It was a rejoinder that many observers and comment-posters accepted, even appreciated. Here, for once, was a guy caught red-handed who didn’t try to deny the charges. Instead of hitting back or retreating into silence, he immediately showed remorse. He also provided a context for his actions – the “warp speed” of the Internet, versus the much longer lead times for a book – which on the surface seemed like a reasonable argument, perhaps even symbolic of the very real difficulties facing professional journalists worldwide.
But Shafer was having none of it. He pointed out that since his original article, plagiarised material had been found in five separate Posner articles on The Daily Beast, and that an in-house review had revealed “additional examples”. He consequently had no sympathy for the “warp-speed” defence:
“As one who has been working at the warp speed of the Net since 1996, who routinely gathers Nexis dumps, clipped Web pages, scanned documents, handwritten notebooks, recorded interviews, DVRed news shows, hard-cover books bristling with Post-It notes, and nests of newspaper clippings fit for the incubation of Layson albatross eggs, I don't buy it. In recent years, I've written upward of 120 pieces annually, and my harder-working Slate colleagues – John Dickerson, Christopher Beam, Emily Bazelon, Timothy Noah, William Saletan, Dahlia Lithwick, Farhad Manjoo, et al. – have posted similar or higher numbers while writing on deadline. None of them has plagiarized. Nor have I.”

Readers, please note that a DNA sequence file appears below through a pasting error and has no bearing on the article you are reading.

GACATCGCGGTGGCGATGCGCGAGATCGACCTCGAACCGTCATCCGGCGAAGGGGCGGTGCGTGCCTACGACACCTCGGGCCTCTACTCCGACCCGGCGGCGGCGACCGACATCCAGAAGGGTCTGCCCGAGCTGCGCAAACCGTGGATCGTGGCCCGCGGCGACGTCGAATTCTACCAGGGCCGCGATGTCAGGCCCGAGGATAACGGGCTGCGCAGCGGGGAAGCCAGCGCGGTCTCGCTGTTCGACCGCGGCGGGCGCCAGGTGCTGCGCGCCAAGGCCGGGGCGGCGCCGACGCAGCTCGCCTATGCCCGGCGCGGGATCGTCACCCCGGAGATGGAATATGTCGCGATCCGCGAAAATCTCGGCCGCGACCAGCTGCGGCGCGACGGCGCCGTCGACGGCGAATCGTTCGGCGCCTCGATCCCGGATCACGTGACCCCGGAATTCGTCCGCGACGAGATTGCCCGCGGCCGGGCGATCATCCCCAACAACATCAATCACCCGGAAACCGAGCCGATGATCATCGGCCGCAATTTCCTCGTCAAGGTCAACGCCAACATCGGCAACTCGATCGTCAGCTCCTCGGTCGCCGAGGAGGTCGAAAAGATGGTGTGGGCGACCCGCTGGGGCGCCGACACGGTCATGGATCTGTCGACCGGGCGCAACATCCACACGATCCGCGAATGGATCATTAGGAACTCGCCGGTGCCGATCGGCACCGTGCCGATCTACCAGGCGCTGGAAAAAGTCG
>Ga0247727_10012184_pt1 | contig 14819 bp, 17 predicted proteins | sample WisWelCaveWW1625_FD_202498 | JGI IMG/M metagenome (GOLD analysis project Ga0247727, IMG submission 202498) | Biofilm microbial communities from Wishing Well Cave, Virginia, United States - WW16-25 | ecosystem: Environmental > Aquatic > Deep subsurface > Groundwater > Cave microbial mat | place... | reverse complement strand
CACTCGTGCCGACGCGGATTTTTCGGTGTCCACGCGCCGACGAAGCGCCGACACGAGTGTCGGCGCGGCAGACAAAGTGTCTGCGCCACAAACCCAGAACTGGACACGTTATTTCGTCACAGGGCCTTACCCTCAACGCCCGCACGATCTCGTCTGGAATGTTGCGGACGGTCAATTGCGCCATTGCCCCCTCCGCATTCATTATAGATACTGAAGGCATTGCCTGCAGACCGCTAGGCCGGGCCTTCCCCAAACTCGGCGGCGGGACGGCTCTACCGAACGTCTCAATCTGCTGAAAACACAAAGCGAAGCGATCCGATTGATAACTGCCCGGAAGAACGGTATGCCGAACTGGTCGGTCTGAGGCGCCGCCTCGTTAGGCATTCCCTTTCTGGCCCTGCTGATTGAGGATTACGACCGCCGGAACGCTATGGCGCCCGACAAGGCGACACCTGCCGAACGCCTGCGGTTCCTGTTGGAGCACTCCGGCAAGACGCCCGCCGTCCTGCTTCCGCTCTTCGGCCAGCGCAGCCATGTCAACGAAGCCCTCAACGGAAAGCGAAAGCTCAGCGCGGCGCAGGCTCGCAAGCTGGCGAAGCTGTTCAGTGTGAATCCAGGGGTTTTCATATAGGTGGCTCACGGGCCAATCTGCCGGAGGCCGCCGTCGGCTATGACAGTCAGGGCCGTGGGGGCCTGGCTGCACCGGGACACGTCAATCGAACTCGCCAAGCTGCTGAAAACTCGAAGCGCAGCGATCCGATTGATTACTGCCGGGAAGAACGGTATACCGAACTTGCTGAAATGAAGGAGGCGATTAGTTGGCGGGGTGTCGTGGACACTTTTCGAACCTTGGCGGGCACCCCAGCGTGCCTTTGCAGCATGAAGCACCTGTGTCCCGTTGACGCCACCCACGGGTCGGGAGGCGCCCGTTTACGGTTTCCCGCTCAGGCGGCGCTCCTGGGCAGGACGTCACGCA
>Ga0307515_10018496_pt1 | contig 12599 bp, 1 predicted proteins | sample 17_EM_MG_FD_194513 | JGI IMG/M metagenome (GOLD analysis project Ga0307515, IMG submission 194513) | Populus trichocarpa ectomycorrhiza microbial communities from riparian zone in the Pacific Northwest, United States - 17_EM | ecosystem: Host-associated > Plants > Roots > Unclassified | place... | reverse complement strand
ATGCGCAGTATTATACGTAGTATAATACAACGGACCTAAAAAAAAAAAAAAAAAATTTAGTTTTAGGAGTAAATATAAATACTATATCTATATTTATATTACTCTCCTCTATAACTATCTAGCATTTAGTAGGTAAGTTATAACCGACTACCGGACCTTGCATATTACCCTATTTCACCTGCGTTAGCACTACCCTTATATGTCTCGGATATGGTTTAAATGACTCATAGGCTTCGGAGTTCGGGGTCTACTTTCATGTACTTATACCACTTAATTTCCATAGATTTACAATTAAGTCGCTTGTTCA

The big weakness in Shafer’s statement, it seems, is his willingness to vouchsafe the credibility of seven journalists about whose publishing history he cannot possibly know everything. It would be a shame if one of these people were caught out, because that would damage Shafer, a man who’s become America’s most famous slayer of plagiarists. (In 2007, Jack Shafer himself was burnt by the so called Monkey-fishing scandal in which his own writer, Jay Forman, invented an entire story. - Ed). In 2008, he outed a New York Times repeat offender, Alexei Barrionuevo, his last scalp before Posner, and he almost always weighs in for the prosecution when a writer is felled at somebody else’s hand.
Shafer is no doubt a brave journalist. He’s convinced of the sanctity of his prose, and so is prepared to take on the role of moral authority before what must be a legion of enemies. But does he sometimes take this preacher calling too far? Consider what he said in 2006 about Ian McEwan, one of the finest writers in the English language, who in that year had been embroiled in a highly debated (and debatable) case of alleged borrowing regarding passages from the novel Atonement: “As a long-time magazine and newspaper editor, I'd have no trouble firing McEwan for writing as he did if he worked for me.”
The problem, of course, is that if journalists like Shafer always had their way, we wouldn’t have novelists like McEwan. And yet, without Shafer-led crusades against ever-loosening standards, the New York Times's Judith Miller would never have been exposed for freely disseminating the Bush administration's lies about Saddam Hussein's supposed nuclear programme, and many a PR-writer would have passed as a journalist.
So, yes. To answer the question we posed in our headline, there's always room for debate. Maybe here it should just be a really, really small room.
By Kevin Bloom